If this is thought of in full wakefulness as a basic feeling in the human soul, if the pupil lives for weeks and months in reflection and contemplation which deepen this fundamental feeling — the gratitude with which the higher should look down to the lower to which it really owes its existence — then one awakens the first basic feeling. The pupil will have entered deeply enough into the experience when certain symptoms appear — an external symptom and an inner vision. The external symptom is that one feels the feet to be laved by water; in an inner vision one sees oneself as the Christ washing the feet of the twelve. This is the first stage, that of the Washing of the Feet. The event in the 13th Chapter of St. John's Gospel is not only an historical event, it can be experienced by all. It is an external symptomatic expression of the fact that the pupil has raised himself thus far in his life of feeling — nor does this sign fail to appear when he has progressed to this point in the enhancement of his feeling-life.
The second stage, the Scourging, is passed through if one deepens oneself in the following: How would it fare with you if the sufferings and blows of life broke in on you from every side? You should stand upright, you should make yourself strong to meet all the sorrows that life offers, and should bear them. This is the second fundamental feeling which must be experienced. The outer feeling of it is an irritation on the whole surface of the body, and a more inner expression is a vision in which one sees oneself scourged, at first in dream, and then in vision.
Then comes the third, which is the Crowning with Thorns. Here — week-long, month-long — one must live in the feeling: How would it fare with you, if you must not only undergo the sorrows and sufferings of life, but if even the holiest, your spiritual being, should be subjected to scorn and derision? And again, there must be no lamenting, it must be clear to the pupil that he must stand upright in spite of all. His inwardly developed strength must make him able to stand erect despite mockery and scorn. Whatever threatens to overthrow his soul, he must stand erect! Then in an inner astral vision he sees himself with the crown of thorns and is sensible of an external pain on the head. This is the sign that he has advanced far enough in his life of feeling to be able to make this experience.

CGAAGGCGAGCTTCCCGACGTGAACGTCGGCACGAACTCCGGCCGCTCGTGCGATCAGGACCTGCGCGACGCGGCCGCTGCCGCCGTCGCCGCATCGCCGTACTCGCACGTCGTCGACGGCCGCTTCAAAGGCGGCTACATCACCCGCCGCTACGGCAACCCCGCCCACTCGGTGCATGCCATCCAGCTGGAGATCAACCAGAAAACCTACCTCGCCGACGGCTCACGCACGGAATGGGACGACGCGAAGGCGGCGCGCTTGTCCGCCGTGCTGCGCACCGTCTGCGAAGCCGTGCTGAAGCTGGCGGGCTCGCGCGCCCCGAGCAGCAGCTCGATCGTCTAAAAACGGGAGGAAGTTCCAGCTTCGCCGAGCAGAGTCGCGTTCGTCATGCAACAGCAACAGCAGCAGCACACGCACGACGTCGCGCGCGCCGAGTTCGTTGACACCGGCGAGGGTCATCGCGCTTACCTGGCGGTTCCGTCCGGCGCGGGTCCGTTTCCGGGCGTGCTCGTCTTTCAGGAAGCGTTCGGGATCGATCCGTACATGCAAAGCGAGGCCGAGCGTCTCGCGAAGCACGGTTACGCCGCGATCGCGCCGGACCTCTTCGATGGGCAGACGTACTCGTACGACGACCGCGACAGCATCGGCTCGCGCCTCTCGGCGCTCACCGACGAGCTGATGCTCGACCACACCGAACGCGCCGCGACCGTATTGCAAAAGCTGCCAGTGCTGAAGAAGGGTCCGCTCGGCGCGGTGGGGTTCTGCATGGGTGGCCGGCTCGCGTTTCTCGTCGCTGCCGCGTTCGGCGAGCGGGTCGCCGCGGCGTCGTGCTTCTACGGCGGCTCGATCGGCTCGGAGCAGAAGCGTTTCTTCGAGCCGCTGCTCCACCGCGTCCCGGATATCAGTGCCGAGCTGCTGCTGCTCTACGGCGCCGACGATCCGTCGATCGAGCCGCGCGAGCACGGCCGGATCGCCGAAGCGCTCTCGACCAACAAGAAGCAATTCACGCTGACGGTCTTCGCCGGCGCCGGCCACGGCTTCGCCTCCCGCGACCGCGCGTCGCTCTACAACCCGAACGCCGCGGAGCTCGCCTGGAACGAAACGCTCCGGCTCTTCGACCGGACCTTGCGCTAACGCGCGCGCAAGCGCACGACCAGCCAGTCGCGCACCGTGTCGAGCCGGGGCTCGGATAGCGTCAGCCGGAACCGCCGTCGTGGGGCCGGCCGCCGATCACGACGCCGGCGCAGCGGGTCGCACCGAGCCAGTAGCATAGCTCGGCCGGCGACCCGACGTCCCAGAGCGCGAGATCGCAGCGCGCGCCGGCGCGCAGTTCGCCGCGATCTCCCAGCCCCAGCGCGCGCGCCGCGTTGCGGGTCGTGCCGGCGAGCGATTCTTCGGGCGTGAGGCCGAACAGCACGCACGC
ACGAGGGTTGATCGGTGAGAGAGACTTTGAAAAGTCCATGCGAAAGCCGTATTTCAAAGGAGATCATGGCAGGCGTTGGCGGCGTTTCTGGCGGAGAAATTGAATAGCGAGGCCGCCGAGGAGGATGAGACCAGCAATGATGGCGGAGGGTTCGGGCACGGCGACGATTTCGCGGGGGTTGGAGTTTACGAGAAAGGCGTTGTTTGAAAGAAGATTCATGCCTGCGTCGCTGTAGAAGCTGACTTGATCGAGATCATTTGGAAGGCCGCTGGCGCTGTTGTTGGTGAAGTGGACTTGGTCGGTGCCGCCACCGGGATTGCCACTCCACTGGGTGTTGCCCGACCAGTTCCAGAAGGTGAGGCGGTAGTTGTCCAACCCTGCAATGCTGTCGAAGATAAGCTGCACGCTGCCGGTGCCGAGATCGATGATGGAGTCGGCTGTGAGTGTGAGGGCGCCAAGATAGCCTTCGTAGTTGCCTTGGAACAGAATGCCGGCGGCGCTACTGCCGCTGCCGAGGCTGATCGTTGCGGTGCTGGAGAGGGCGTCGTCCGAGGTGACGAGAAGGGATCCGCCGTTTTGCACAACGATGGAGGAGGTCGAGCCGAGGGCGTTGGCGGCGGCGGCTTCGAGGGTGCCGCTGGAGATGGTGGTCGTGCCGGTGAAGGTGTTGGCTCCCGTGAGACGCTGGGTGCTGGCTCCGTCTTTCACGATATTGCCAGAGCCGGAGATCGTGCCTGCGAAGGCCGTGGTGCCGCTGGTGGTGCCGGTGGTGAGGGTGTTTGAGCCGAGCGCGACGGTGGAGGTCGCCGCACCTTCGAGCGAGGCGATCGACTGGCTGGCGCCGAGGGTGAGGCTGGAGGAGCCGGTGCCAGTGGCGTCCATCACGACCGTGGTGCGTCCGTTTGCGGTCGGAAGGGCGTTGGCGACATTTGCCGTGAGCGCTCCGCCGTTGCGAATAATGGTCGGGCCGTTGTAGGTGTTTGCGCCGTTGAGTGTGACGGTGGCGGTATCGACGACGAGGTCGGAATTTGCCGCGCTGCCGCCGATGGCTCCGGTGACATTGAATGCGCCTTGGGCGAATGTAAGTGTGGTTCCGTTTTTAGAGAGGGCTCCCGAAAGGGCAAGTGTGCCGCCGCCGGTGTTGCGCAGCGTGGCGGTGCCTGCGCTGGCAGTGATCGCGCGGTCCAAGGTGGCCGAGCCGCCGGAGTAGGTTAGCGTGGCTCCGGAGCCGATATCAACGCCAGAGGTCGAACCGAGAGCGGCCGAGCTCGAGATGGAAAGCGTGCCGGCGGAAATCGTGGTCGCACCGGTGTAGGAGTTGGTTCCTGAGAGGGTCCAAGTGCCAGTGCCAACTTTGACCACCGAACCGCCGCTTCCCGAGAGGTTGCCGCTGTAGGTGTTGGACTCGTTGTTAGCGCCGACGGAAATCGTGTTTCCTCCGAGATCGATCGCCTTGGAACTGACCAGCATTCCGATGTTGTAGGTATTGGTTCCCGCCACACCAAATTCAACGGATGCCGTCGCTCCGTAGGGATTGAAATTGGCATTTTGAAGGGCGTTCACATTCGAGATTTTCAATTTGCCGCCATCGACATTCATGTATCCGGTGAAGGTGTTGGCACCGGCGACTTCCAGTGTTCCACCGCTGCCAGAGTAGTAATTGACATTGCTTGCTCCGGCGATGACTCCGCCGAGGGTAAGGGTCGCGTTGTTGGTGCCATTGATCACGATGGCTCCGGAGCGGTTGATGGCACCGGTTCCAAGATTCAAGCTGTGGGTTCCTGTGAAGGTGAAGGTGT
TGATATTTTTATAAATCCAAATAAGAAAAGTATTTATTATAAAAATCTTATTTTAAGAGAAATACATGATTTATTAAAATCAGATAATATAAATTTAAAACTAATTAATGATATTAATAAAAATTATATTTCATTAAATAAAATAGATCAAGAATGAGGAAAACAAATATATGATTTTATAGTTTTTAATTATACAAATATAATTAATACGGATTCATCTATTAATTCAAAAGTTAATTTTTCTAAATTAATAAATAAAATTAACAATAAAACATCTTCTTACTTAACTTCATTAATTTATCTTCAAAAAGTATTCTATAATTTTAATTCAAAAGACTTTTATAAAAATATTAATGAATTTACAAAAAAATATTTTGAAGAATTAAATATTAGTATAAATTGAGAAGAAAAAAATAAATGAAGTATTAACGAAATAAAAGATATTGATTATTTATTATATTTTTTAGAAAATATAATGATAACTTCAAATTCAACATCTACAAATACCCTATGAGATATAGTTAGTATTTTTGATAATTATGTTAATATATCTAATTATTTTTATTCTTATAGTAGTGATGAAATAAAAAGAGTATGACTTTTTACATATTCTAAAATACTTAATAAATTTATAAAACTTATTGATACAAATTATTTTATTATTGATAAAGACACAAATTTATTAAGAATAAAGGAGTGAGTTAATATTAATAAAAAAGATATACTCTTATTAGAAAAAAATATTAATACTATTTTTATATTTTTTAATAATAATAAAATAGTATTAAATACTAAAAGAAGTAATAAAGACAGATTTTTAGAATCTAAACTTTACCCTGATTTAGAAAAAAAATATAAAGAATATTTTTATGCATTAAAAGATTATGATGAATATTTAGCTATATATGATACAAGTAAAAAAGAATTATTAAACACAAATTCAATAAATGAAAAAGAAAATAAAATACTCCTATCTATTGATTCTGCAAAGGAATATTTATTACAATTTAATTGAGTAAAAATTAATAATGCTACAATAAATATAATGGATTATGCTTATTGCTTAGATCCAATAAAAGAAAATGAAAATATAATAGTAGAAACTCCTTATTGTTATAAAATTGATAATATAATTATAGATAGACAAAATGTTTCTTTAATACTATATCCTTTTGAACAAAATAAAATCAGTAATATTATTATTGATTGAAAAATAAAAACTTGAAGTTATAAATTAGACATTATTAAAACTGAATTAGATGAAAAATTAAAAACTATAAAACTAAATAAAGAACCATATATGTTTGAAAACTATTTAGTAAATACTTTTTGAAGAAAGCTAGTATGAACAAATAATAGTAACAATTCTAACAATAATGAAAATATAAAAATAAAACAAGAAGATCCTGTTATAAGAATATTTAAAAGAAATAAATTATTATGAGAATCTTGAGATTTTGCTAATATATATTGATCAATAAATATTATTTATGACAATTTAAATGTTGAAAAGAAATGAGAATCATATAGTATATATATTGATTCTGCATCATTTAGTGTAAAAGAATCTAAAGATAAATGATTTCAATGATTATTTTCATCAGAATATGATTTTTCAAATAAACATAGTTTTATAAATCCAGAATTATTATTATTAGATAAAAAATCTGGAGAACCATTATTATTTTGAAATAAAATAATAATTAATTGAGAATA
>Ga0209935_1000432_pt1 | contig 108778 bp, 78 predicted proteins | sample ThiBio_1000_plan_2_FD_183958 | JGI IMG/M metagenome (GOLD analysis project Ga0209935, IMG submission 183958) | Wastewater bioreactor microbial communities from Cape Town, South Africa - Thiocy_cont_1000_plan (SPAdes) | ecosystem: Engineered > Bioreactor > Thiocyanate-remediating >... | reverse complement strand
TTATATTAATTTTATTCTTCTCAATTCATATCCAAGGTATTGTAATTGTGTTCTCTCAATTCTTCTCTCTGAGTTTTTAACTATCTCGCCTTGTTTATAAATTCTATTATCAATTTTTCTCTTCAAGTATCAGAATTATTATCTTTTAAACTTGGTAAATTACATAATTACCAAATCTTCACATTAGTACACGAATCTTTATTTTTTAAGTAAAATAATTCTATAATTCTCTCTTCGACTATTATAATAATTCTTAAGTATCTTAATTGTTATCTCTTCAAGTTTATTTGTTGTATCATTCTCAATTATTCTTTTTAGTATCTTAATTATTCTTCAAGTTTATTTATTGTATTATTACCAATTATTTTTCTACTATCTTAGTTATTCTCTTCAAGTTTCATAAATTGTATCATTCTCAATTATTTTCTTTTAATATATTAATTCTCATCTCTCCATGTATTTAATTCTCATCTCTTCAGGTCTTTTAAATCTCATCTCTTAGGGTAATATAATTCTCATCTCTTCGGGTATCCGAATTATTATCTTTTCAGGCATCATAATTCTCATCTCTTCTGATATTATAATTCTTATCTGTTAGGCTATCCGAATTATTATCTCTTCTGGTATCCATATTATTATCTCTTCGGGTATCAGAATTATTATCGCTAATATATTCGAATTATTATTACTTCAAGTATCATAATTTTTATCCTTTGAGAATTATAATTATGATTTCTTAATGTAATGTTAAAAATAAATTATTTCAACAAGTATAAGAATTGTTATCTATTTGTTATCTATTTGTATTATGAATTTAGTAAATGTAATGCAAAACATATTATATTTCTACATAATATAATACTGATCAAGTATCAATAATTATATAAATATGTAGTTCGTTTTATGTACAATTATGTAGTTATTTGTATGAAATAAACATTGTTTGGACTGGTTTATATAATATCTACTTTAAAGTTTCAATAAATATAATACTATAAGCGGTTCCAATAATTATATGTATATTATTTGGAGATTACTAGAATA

The fourth is the Crucifixion. Here the pupil must again develop a quite definite feeling. Today man identifies his body with his ego. One who would go through the Christian initiation must accustom himself to carry his body through the world as if it were a foreign object, a table, for instance. His body must become foreign to him; he bears it in and out of the doorway as something external, not himself When a man has advanced far enough in this fundamental feeling there is revealed to him what is called the “Ordeal of the Blood.” Certain reddenings of the skin appear on certain places in such a way that he can call forth the wounds of Christ — on the hands, the feet, and on the right side of the breast. When the pupil by his depth of feeling is able to develop in himself the Blood Ordeal, the external symptom, then appears likewise the inner, the astral, in which he sees himself crucified.
The fifth is the Mystic Death. The pupil raises himself ever higher to the feeling: I belong to the whole world; I am as little an independent being as the finger on my hand. He feels himself embedded in the whole world, as if a part of it. Then he experiences the feeling that all around him grows dark, as if a black darkness envelops him, like a pall that becomes dense around him. During this time the pupil of the Christian initiation learns to know all the sorrow and all the pain, all the evil and wickedness that attaches itself to mortal man. That is the Descent into Hell; each one must live through it. Then something comes to pass as if the veil were torn asunder, and the pupil sees into the spiritual worlds. This is called the Rending of the Veil.